Samuel Adelaar spent the lead up to the holidays this year knocking on his neighbours doors, handing out flyers and circulating a petition.
A resident at his highrise in Toronto’s Parkdale neighbourhood for six years, he’s trying to convince the other tenants in his building not to pay a 4.2 per cent rent increase introduced by the building’s owner.
“We’re still in the midst of a pandemic, people have experienced financial hardships… that will definitely affect people’s ability to pay this rent increase,” Adelaar told CBC Toronto.
Across town, 88-year-old Gina Gray is in the same situation.
She and her neighbours are also being asked to pay a 4.2 per cent rent hike at their Pape Village apartment building, and, like Adelaar, she’s working to convince them they should hold out and pay just 1.2 per cent more — the 2022 guideline increase amount set by the government.
“We all got upset, because there’s a lot of seniors in here who can’t afford it,” she said of the increase.
“There’s two ladies that I know, they can’t even afford a television,” she continued. “If there’s a rent hike, who knows what they’re going to do.”
Above-guideline increases allowed despite rent freeze
Both Adelaar and Gray are dealing with above-guideline rent increases, or AGIs — a kind of hike where landlords can apply to the Landlord and Tenant Board to push rent beyond the legal limit in order to cover capital expenses like higher taxes, repairs or renovations.
AGIs remained legal last year, despite a rent freeze brought in by the Ford government that protected most residential units from the regular annual hike.
In fact, statistics released to CBC News by the Landlord and Tenant Board in March 2021 suggested that landlords were increasingly turning to the board to hike rents at their buildings during the freeze.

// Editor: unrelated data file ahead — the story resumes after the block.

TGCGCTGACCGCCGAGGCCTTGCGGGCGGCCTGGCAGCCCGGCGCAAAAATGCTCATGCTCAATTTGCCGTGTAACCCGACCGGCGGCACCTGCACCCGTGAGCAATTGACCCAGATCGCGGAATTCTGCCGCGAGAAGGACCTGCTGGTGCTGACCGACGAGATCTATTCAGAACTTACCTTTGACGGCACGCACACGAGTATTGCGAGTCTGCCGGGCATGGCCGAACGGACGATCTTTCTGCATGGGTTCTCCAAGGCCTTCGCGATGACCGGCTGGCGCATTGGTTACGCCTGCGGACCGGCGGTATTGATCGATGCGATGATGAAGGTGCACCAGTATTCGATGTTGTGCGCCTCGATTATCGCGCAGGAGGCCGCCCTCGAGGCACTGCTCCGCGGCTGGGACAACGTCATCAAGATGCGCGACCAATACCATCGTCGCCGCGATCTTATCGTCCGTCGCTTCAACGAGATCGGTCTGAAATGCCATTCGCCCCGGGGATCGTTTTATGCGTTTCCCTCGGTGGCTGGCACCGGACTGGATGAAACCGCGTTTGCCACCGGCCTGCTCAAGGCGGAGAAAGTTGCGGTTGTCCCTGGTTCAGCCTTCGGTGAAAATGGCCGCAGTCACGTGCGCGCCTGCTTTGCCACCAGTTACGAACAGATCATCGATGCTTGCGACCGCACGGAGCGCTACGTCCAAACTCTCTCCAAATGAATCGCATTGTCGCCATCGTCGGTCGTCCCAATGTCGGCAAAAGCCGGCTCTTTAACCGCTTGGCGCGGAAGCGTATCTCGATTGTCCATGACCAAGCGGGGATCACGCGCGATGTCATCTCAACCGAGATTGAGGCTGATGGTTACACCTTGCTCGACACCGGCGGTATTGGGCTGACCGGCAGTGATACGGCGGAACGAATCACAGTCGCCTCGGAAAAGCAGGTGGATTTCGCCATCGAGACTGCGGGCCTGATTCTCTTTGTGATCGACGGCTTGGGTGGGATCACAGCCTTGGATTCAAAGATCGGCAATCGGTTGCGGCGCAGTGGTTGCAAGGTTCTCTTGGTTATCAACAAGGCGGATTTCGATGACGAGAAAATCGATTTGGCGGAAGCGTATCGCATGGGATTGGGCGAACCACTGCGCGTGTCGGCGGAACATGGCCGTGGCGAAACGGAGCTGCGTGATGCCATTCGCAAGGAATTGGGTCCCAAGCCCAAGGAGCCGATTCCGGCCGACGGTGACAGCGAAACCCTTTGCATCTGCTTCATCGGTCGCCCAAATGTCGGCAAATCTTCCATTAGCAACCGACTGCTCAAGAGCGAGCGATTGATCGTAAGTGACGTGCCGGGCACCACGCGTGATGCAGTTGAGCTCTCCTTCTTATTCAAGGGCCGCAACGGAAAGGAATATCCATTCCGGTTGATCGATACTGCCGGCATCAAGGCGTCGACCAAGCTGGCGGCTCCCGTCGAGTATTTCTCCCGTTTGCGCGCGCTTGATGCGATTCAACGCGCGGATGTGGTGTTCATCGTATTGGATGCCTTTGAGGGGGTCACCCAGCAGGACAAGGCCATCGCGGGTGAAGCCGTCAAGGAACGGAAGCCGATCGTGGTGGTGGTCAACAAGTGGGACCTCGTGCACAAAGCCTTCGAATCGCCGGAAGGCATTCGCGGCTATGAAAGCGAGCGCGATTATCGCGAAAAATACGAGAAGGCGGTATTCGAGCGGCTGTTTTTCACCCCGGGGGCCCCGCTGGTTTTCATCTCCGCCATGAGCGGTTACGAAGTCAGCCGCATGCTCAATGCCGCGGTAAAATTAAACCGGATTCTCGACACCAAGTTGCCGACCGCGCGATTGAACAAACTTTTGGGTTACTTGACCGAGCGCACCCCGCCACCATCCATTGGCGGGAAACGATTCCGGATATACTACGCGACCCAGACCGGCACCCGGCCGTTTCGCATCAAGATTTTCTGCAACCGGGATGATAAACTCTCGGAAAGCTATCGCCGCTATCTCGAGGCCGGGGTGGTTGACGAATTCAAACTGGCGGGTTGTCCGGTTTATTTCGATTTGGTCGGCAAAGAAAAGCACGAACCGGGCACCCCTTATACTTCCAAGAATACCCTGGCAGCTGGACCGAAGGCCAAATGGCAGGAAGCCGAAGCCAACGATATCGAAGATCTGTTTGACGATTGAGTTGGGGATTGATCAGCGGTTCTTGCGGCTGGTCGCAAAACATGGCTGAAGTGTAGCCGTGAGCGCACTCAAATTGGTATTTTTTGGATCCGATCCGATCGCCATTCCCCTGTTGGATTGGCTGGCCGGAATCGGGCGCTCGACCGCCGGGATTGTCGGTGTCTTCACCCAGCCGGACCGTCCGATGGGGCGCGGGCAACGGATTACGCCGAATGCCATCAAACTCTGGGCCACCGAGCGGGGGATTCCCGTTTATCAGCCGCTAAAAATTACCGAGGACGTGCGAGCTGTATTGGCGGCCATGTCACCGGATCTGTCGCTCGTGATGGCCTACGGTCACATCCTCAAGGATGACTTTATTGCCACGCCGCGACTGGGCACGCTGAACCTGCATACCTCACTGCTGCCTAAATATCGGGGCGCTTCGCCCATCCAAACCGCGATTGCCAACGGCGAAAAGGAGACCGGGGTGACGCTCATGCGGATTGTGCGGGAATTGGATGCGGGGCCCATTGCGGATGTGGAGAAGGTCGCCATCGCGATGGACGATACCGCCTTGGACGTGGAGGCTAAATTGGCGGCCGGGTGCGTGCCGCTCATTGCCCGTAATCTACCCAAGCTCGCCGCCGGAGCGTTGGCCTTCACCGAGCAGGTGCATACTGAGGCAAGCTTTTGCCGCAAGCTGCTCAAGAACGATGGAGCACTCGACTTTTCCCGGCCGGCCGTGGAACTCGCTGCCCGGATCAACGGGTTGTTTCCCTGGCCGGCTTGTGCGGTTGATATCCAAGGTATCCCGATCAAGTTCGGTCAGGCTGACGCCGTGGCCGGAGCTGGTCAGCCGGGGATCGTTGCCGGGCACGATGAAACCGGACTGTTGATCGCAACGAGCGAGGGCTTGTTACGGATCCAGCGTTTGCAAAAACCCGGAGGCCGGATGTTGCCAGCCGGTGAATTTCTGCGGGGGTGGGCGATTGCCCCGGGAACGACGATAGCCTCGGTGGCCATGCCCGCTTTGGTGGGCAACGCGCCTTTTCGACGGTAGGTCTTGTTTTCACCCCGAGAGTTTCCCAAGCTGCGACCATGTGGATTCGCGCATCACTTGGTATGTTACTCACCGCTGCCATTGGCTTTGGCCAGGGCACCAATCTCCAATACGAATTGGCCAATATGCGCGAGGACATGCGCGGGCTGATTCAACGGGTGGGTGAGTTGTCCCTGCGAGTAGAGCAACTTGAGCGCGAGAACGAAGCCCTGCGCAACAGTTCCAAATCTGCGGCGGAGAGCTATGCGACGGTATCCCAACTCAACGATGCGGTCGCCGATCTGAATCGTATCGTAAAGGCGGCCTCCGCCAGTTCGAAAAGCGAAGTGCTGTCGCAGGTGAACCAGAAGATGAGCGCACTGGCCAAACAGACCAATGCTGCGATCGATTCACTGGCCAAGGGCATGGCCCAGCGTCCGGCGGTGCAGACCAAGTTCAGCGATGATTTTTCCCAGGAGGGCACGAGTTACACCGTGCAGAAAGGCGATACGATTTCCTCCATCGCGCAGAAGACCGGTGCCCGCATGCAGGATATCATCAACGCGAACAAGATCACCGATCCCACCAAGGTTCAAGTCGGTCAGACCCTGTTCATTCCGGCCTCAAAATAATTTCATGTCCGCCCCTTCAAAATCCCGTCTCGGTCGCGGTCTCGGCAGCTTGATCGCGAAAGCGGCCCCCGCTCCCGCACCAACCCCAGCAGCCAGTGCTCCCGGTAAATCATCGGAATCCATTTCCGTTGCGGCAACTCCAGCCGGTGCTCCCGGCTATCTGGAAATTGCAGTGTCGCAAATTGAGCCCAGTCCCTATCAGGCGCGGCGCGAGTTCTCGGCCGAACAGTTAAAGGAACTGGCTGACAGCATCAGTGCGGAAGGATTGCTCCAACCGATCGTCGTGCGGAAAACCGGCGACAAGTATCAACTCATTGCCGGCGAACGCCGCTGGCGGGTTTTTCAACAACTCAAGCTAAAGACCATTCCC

In the five months before the freeze legislation came into effect, landlords filed 84 AGIs in Ontario. That number rose to 266 in the five months after.
With AGIs still on the table, “the rent freeze we had for 2021 provided the absolute bare minimum of relief to folks,” said Philip Zigman, a housing activist who helped create a website that tracks AGIs in Toronto.
Zigman says the hikes are a strategy used primarily by large, corporate landlords to push people out of their homes. He, along with a number of other advocates, have been calling for AGIs to be abolished altogether.
“It’s [landlords] responsibility to maintain their buildings, [and] landlords can afford to maintain their buildings,” he said.
Company maintains work on buildings was ‘essential’
Technically, Adelaar, Gray, and their neighbours are not required to begin paying the hike until it’s approved by the LTB.
Both of their buildings are owned by Starlight Investments, a large real estate company that’s made headlines in the past after tenants complained about poor condition in their buildings.
Starlight was also singled out in a report last year co-authored by Zigman for filing the most AGI applications of any Toronto landlord between 2012 and 2019.
In an emailed statement to CBC News, a spokesperson for Starlight Investments wrote that management will go to the Landlord and Tenant Board to prove that work done on the two buildings was both “essential to ensuring good building standards; and, that it was for capital expenditures that would be considered well beyond normal.”
It also said that tenants who are struggling financially can apply for an AGI relief program.
If the hike is approved, they can challenge it at the board — something Gray says she’s ready to do if she has to.
“You renovated the place… I don’t think you should charge that much, because I don’t think you did enough,” she said.
Gray says the cost of housing in the city gives her and her neighbours few options but to stay in their homes and fight the increase.
“I can’t move. Where else can I go? No matter where you go right now, rents are expensive.”